As I said, we don’t have to know why they what to do that, but this is what they _can_ do.

I’m not quite sure how my C++ example, which happens to be just a proof of concept and as I mentioned and it supposed to be bad code (that’s what proof of concept mean), become a reason for saying such thing is bad. 
I didn’t even use more than one single buffer because I’m too lazy, which is really the reason why write is a bit more painful.

I mean I think it’s a horrible idea to code something like that as well but we’re not here to babysitting the programmers who program a web framework.

It make sense for the web framework developers babysit the back end developers not to write stupid calls.

It doesn’t make sense for us to babysit someone who suppose to be responsible on how their own framework works and how their framework should behave.

 If something can be done, someone might able to utilize it and do something with it or even take average of the semantic. 

> The important bit it that only a defined number of threads (say equal to the number of CPUs you have) call kevent/epoll/select. If you use one kevent/epoll/select call on a thread per connection you can make your life a lot easier by just sticking to synchronous IO because that's the same. 

But implementing a synchronous API doesn’t mean they have to have a kqueue for each thread. So the assumption here just not make sense.

> what this is doing is turning it into a tight busy loop. This will just burn CPU for absolutely nothing. You will still be blocking a thread. It would be much cheaper if you would just do blocking IO here.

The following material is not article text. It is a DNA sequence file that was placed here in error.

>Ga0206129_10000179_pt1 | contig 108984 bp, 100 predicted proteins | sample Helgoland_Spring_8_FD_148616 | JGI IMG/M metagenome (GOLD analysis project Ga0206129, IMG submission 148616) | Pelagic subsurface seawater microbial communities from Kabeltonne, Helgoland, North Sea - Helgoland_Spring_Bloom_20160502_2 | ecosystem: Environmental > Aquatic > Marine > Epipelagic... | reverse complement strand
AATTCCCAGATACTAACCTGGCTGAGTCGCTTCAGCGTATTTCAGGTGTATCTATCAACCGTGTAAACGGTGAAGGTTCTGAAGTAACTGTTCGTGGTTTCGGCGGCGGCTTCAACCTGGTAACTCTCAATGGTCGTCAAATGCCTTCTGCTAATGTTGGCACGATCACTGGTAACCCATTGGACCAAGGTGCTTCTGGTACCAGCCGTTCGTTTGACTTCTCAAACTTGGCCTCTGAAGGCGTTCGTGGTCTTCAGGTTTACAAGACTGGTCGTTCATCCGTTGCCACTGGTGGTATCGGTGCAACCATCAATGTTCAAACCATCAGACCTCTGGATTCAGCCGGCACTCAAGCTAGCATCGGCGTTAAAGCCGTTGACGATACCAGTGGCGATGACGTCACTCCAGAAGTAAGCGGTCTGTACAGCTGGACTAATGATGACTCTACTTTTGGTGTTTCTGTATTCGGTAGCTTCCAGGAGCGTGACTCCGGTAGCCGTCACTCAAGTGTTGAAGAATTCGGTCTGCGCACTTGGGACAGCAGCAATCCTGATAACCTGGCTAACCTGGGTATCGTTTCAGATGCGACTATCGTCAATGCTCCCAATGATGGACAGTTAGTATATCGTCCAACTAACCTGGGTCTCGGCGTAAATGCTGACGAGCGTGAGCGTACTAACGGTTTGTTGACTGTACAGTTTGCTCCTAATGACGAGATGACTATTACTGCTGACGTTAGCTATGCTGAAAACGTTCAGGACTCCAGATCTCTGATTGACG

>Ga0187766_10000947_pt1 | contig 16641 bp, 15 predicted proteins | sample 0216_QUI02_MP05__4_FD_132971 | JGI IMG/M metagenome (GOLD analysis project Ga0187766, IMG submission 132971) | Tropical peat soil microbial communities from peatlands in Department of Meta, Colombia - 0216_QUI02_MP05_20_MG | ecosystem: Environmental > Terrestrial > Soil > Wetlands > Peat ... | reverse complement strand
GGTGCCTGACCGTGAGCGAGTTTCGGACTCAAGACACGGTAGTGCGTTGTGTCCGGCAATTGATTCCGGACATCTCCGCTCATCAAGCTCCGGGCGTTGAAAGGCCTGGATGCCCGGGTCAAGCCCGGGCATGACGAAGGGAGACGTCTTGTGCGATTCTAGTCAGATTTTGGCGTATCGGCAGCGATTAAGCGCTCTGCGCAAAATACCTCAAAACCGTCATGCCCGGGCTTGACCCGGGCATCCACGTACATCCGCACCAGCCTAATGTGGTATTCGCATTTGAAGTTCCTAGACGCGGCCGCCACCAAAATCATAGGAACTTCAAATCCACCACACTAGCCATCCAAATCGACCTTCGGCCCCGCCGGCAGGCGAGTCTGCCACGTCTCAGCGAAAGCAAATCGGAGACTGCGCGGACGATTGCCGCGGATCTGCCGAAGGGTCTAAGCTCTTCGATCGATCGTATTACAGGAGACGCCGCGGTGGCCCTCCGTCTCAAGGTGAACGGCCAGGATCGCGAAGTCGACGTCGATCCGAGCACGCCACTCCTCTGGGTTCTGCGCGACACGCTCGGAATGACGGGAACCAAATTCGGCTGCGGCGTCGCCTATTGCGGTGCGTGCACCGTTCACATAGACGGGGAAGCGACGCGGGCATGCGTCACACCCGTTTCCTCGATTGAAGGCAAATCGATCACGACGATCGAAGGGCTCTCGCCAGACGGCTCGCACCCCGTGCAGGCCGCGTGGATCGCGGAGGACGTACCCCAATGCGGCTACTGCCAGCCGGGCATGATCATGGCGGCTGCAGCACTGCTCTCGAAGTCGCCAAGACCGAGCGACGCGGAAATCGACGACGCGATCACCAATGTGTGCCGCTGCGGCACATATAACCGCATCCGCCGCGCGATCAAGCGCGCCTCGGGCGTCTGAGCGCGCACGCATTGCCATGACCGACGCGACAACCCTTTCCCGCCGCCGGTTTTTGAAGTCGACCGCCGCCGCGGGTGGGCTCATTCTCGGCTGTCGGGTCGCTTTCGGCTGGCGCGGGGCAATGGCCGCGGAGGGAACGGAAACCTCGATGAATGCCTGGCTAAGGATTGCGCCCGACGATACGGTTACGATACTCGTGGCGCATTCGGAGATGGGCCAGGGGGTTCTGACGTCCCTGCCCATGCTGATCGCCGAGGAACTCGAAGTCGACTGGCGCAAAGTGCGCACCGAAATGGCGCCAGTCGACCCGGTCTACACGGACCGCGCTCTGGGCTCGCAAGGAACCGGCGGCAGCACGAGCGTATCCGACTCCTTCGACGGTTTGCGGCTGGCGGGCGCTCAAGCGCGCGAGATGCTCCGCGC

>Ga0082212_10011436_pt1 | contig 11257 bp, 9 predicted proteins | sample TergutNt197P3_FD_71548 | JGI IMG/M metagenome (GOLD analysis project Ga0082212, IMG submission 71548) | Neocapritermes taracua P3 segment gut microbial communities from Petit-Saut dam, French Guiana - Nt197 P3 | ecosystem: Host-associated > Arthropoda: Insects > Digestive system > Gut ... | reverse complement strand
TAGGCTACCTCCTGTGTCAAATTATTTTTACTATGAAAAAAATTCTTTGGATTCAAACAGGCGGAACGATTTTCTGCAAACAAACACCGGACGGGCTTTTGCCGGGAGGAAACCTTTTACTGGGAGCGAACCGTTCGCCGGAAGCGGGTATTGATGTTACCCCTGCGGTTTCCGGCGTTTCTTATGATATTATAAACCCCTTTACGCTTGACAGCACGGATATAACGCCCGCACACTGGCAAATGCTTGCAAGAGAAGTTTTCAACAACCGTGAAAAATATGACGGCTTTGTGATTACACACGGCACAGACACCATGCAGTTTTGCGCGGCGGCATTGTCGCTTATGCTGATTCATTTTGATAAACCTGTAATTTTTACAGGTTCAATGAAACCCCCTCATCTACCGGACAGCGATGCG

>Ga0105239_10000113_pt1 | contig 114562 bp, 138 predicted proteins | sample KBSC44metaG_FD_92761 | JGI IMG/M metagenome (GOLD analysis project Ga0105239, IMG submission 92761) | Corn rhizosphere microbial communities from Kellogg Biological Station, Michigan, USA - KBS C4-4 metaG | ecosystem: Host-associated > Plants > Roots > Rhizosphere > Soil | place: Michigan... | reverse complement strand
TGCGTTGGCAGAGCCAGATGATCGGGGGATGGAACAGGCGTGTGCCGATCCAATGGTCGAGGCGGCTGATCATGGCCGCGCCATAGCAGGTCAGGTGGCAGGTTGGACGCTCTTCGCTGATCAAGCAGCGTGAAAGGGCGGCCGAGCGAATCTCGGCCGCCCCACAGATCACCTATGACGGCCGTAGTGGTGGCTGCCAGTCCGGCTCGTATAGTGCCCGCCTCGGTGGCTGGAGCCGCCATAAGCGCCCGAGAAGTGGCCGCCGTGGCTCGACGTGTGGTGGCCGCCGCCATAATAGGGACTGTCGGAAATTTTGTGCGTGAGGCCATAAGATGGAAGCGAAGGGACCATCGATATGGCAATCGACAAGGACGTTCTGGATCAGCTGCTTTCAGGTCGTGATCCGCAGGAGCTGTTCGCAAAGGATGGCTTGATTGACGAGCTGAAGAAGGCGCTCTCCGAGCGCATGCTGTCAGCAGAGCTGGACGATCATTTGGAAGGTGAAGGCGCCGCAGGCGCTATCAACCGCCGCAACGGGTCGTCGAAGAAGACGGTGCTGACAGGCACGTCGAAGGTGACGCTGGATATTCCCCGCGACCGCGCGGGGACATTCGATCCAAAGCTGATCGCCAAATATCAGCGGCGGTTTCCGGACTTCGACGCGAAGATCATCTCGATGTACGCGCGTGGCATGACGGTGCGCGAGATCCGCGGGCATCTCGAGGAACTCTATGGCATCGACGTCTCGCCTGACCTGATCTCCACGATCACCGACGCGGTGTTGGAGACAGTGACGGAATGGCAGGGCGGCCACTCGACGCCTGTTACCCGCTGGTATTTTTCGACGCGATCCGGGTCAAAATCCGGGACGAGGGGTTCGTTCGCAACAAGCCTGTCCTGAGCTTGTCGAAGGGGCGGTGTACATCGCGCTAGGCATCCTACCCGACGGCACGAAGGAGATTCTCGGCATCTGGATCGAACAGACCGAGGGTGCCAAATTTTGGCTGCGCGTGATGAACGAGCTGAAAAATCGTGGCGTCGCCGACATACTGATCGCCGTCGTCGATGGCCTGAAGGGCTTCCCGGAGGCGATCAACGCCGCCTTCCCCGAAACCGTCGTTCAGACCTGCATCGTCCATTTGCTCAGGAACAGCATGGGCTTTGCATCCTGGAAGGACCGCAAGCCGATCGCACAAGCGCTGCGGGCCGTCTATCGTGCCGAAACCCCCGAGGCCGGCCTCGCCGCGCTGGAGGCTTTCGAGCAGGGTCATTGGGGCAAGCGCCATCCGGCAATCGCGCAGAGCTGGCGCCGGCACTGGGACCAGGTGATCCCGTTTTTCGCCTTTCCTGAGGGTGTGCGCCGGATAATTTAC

> I just don't get what you're trying to tell me. You're always blocking a real thread, sometimes by blocking and with the swrite() by tight looping. But besides the wasted CPU cycles it's exactly equivalent to just calling a blocking write, you'll block this thread until the socket becomes writable. That could take nanoseconds, seconds, minutes, hours or longer.

We all agree on that, but again I’m just paranoid about the statement you made before, it was vague to me.
Again for the CPU part…. I’m mentioned quite a few time it is horrible and why I think it’s a ghost story.

>> That’s why I said “Ppl can always fall back to C API but that won’t do any good for serverside swift”. What the only thing I think a very simple synchronous API should at least provide is that people can use it and play nicely with the provided API without breaking anything. (read/write that's transparent to the library, messing up socket options etc).
> I can't follow you here, sorry.

What I mean about here is that if we can provide a way for the user to not interference with the library when operate on a socket.

For example, If a user is trying to read from the socket from C API, which turns out somehow if the library is constantly reading from the buffer to fill a stream, 
that a user can get a portion of the data while the library may get some other portion.

Or if the library is counting how many bytes available (not reading) but the user also read data using C API hence the checksum is wrong.

A synchronous library can prevent, or at least reduce the problem listed above, the same reason why we write setter and getter.